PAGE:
Sepehr Shahshahani teaches and writes in the areas of intellectual property, civil procedure, and law and social science. His research often applies formal and quantitative methods to the study of law. It has investigated, for example, the impact of judges’ religious affiliation on their decisions; the interaction of interest groups, Congress, and the courts in making technology policy; the effect of appellate standards of review on factfinding and lawmaking; the horizontal diffusion of legal doctrine; the effect of patents on follow-on innovation; and the relationship between economic concentration and the concentration of lobbying power. His work has appeared or is forthcoming in leading peer-reviewed journals and law reviews, including the Journal of Law and Economics, the Journal of Law, Economics, & Organization, the Journal of Legal Studies, the Journal of Empirical Legal Studies, and the N.Y.U. Law Review. Sepehr completed a Ph.D. at Princeton University, where he was a Charlotte Elizabeth Procter Honorific Fellow. Before embarking on an academic career, he was a litigator at Paul, Weiss, Rifkind, Wharton and Garrison LLP in New York and a law clerk to Judge William E. Smith of the U.S. District Court for the District of Rhode Island and Judge Ronald Lee Gilman of the U.S. Court of Appeals for the Sixth Circuit.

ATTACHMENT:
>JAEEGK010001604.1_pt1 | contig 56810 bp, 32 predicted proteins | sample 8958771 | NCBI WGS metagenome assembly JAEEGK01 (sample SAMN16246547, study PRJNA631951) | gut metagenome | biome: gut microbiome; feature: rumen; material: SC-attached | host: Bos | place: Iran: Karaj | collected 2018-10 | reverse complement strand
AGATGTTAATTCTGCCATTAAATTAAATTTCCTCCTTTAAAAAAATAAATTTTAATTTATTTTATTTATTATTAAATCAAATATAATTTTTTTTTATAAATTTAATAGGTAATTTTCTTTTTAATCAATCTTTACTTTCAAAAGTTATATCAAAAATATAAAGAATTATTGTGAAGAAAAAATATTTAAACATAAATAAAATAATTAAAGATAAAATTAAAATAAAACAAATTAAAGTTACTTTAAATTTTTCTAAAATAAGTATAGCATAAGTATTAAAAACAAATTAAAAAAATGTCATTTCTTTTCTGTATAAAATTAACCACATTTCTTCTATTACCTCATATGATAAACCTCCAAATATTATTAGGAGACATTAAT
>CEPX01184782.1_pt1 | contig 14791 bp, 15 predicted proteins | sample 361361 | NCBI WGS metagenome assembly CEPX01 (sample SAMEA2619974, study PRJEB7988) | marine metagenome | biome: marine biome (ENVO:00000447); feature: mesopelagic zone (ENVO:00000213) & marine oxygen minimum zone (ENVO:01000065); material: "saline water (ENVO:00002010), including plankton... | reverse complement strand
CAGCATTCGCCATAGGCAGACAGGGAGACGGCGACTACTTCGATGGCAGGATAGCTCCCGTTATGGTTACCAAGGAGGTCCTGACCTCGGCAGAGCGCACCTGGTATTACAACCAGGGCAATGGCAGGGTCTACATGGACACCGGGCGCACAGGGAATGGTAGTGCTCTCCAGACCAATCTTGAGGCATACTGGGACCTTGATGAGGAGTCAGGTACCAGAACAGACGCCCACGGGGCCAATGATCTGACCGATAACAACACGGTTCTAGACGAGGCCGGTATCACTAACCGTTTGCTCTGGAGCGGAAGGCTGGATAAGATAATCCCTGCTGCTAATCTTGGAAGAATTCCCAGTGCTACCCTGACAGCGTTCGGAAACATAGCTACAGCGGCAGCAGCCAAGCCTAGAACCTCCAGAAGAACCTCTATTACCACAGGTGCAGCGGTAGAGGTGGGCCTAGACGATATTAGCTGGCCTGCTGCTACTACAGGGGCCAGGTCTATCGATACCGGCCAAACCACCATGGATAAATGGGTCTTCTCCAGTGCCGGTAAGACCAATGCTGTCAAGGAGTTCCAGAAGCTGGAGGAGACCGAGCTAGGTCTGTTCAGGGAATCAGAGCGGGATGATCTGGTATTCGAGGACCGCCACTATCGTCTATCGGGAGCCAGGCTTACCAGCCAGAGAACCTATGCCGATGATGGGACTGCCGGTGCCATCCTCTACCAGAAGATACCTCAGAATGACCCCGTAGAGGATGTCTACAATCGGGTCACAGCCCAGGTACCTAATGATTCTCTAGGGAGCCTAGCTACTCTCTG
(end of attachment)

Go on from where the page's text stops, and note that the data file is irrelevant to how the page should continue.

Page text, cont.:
Testing Political Antitrust (with Nolan McCarty), 98 N.Y.U. Law Review (forthcoming 2023).
Hard Cases Make Bad Law? A Theoretical Investigation, 51 Journal of Legal Studies 133 (2022).
Coordination and Innovation in Judiciaries: Correct Law vs. Consistent Law (with Charles Cameron and Mehdi Shadmehr), 17 Quarterly Journal of Political Science 61 (2022).
The Fact-Law Distinction: Strategic Factfinding and Lawmaking in a Judicial Hierarchy, 37 Journal of Law, Economics, & Organization 440 (2021)
The Role of Courts in Technology Policy, 61 Journal of Law & Economics 37 (2018).
Religion and Judging on the Federal Courts of Appeals (with Lawrence Liu), 14 Journal of Empirical Legal Studies 716 (2017).
The Nirvana Fallacy in Fair Use Reform, 16 Minnesota Journal of Law, Science & Technology 273 (2015).
The Design of Useful Article Exclusion: A Way Out of the Mess, 57 Journal of the Copyright Society of the U.S.A. 859 (2010).